In the case of my own family, class divisions remained an enigma never fully understood. My parents, both from South Wales, now found themselves among people they could only study and seek to emulate with, at best, partial success. The social complexities of Forty Hill were wholly foreign to rural Wales. Carmarthen divided its citizenry into three classes based upon wealth, language and the forms of religious observance. At the bottom of Welsh society the country people, mostly smallholders, spoke and sometimes only understood Welsh, and worshipped in Welsh Baptist chapels where not a word of English was heard. Above them came the townspeople of modest means, usually English Baptists who had ceased to speak Welsh but belonged to chapels where sermons preached passionately in English were acclaimed by loud cries of assent. The third category was made up of rich and successful members of the Church of England who were calmer in their approach to the Almighty—most of them could have passed for the real English across the border some sixty miles to the east. At this level of Carmarthen society it was demeaning to be heard uttering a word of Welsh, and some parents, such as my grandfather, even urged teachers to punish children overheard speaking the old language among themselves in school.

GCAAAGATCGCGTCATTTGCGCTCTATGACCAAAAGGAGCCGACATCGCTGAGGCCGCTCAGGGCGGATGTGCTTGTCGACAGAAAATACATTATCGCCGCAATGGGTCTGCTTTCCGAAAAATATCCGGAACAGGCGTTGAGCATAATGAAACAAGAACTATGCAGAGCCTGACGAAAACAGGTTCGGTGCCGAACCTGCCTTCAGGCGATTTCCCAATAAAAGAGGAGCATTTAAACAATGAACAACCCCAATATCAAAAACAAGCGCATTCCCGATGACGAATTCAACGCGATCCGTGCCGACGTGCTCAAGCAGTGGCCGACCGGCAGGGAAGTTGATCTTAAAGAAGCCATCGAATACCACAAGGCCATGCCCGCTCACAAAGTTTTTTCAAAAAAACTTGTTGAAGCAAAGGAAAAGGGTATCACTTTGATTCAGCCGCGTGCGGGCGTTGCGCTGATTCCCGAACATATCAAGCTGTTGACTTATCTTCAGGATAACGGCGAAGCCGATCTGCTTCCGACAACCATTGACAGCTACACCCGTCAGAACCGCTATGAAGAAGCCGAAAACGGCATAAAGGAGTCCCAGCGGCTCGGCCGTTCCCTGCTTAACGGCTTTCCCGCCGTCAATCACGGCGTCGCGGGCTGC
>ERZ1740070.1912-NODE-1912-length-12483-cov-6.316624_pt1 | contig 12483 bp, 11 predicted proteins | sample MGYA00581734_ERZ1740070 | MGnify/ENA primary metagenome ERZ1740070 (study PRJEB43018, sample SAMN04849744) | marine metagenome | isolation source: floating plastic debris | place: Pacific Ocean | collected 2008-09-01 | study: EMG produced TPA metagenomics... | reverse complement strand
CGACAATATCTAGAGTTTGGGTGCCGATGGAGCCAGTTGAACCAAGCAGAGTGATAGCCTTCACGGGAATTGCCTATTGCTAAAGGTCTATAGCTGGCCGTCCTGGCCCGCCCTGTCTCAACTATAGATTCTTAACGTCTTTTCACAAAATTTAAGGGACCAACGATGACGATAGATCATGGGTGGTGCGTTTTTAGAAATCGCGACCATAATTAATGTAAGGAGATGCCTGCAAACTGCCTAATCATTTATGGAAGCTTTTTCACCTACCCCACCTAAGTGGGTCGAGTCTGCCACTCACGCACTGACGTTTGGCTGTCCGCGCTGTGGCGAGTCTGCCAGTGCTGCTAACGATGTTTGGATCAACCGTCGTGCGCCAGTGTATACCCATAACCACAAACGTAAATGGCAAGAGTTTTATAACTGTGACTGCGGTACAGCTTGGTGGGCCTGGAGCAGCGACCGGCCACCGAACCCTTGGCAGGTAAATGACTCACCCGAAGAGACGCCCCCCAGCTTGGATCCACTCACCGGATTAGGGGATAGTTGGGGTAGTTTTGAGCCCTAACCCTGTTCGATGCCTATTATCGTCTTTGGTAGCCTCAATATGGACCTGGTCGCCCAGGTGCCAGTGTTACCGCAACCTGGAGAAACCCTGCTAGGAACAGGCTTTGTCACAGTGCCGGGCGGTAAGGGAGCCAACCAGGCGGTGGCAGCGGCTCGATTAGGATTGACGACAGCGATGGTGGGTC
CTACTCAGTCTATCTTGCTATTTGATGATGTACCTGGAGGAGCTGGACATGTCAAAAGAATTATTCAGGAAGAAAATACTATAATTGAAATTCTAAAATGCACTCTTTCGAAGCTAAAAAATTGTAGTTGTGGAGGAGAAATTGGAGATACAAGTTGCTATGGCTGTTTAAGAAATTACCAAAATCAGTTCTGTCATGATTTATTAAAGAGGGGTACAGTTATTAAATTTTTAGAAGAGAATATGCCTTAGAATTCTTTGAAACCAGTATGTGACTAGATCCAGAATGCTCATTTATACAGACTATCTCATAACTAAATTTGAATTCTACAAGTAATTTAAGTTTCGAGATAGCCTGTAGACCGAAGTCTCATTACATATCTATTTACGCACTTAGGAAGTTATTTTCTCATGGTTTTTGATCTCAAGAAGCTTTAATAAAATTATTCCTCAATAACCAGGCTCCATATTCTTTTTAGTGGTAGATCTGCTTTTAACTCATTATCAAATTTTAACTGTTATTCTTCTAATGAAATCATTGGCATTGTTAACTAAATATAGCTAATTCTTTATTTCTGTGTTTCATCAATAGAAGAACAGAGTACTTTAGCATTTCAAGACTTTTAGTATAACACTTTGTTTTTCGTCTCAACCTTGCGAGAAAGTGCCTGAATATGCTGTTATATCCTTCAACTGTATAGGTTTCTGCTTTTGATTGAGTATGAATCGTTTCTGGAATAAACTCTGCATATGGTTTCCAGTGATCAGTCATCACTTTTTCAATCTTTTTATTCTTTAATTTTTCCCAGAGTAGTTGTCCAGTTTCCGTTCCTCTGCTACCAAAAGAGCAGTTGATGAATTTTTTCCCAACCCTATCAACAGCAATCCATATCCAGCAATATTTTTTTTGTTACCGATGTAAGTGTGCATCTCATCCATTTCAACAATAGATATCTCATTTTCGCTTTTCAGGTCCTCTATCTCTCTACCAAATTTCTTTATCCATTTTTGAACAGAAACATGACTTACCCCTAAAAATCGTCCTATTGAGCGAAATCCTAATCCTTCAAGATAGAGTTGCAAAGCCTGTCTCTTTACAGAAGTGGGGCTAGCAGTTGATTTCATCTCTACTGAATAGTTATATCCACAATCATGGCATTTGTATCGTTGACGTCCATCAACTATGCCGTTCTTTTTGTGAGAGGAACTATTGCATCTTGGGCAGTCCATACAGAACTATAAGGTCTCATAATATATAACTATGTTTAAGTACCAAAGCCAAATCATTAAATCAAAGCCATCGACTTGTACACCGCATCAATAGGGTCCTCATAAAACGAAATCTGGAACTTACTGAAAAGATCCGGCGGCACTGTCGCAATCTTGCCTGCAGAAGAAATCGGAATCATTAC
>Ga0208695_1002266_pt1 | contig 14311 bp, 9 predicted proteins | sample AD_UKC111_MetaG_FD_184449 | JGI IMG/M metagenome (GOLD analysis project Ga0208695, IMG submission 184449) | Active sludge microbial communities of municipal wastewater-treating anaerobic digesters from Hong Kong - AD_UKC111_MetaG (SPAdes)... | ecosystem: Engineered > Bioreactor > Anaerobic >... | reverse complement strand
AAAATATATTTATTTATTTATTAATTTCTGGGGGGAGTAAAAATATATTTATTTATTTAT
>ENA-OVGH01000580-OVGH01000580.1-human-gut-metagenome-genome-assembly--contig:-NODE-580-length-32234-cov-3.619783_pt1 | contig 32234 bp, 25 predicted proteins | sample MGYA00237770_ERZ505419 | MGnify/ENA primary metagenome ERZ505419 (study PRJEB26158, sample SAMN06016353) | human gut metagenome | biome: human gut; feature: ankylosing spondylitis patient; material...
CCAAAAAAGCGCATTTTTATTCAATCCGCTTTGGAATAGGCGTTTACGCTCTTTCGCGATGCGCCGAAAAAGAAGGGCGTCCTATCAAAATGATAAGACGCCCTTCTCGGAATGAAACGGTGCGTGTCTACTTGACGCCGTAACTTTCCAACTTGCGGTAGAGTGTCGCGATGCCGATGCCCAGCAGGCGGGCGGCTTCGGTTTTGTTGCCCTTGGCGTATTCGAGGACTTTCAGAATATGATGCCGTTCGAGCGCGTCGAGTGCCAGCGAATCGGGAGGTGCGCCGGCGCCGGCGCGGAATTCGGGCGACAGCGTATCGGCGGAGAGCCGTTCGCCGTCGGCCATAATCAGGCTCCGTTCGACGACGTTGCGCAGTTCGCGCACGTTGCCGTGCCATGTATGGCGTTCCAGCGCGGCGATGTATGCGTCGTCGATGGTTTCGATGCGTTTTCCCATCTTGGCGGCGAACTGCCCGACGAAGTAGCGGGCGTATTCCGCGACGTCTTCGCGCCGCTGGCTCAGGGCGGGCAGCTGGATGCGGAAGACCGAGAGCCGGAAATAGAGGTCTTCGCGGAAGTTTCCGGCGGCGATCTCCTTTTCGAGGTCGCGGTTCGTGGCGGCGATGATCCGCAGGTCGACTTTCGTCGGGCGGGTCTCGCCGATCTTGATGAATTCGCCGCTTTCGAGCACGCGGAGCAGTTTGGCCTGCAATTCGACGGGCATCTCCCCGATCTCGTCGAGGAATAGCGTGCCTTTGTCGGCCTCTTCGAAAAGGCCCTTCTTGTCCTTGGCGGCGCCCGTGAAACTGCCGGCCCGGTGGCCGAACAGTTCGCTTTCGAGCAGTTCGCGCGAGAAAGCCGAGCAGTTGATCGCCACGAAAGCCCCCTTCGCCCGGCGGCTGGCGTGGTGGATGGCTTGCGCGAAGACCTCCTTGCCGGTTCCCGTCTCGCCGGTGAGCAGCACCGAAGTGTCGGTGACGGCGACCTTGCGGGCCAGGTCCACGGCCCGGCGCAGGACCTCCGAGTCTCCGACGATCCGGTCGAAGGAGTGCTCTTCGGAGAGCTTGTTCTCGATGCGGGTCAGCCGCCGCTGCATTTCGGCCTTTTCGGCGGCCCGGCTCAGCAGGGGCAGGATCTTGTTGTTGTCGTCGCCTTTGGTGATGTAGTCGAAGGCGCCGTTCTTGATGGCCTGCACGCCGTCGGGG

A problem in Carmarthen was the extremely limited choice of surnames. There were Morgans, Reeces, Davises, Thomases and Joneses galore, and for this reason the acquisition of double-barrelled names was an intelligent solution. Thus something was done about a town with a population of 10,000 of which 400 were Thomases, and I often wondered whether this useful device had been invented in Carmarthen and then spread to the rest of the country.
My grandfather appeared on his birth certificate as plain David Lewis, but having made a killing on the salvaged cargo of tea from a ship sunk in Swansea harbour, became thereafter David Warren Lewis, and all the members of our extended family, except my father, gladly followed him in this bold change of style.